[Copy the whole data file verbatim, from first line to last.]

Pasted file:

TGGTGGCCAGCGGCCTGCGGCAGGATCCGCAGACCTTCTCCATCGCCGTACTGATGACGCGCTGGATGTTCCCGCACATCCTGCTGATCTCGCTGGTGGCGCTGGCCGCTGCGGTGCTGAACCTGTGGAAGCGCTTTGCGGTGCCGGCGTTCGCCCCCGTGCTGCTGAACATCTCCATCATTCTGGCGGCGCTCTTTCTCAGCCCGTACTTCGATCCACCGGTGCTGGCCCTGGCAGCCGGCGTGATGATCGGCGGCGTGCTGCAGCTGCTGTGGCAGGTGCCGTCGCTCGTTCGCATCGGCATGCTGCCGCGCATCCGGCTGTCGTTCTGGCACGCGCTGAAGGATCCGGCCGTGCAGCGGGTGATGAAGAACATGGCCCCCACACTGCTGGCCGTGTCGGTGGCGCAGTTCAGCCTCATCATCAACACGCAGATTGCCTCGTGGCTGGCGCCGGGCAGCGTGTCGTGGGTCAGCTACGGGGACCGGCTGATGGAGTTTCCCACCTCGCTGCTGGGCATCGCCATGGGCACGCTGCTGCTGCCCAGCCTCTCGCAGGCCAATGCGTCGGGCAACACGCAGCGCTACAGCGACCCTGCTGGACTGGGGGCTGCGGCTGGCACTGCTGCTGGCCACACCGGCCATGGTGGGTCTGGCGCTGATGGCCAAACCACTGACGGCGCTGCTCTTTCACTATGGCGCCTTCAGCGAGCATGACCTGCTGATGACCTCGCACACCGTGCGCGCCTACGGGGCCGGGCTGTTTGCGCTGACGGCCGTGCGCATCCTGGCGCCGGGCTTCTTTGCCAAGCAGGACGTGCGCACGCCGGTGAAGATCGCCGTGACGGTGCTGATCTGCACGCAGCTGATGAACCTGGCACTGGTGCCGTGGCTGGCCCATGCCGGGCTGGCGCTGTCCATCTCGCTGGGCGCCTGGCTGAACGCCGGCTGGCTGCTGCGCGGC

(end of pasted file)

TGGTGGCCAGCGGCCTGCGGCAGGATCCGCAGACCTTCTCCATCGCCGTACTGATGACGCGCTGGATGTTCCCGCACATCCTGCTGATCTCGCTGGTGGCGCTGGCCGCTGCGGTGCTGAACCTGTGGAAGCGCTTTGCGGTGCCGGCGTTCGCCCCCGTGCTGCTGAACATCTCCATCATTCTGGCGGCGCTCTTTCTCAGCCCGTACTTCGATCCACCGGTGCTGGCCCTGGCAGCCGGCGTGATGATCGGCGGCGTGCTGCAGCTGCTGTGGCAGGTGCCGTCGCTCGTTCGCATCGGCATGCTGCCGCGCATCCGGCTGTCGTTCTGGCACGCGCTGAAGGATCCGGCCGTGCAGCGGGTGATGAAGAACATGGCCCCCACACTGCTGGCCGTGTCGGTGGCGCAGTTCAGCCTCATCATCAACACGCAGATTGCCTCGTGGCTGGCGCCGGGCAGCGTGTCGTGGGTCAGCTACGGGGACCGGCTGATGGAGTTTCCCACCTCGCTGCTGGGCATCGCCATGGGCACGCTGCTGCTGCCCAGCCTCTCGCAGGCCAATGCGTCGGGCAACACGCAGCGCTACAGCGACCCTGCTGGACTGGGGGCTGCGGCTGGCACTGCTGCTGGCCACACCGGCCATGGTGGGTCTGGCGCTGATGGCCAAACCACTGACGGCGCTGCTCTTTCACTATGGCGCCTTCAGCGAGCATGACCTGCTGATGACCTCGCACACCGTGCGCGCCTACGGGGCCGGGCTGTTTGCGCTGACGGCCGTGCGCATCCTGGCGCCGGGCTTCTTTGCCAAGCAGGACGTGCGCACGCCGGTGAAGATCGCCGTGACGGTGCTGATCTGCACGCAGCTGATGAACCTGGCACTGGTGCCGTGGCTGGCCCATGCCGGGCTGGCGCTGTCCATCTCGCTGGGCGCCTGGCTGAACGCCGGCTGGCTGCTGCGCGGC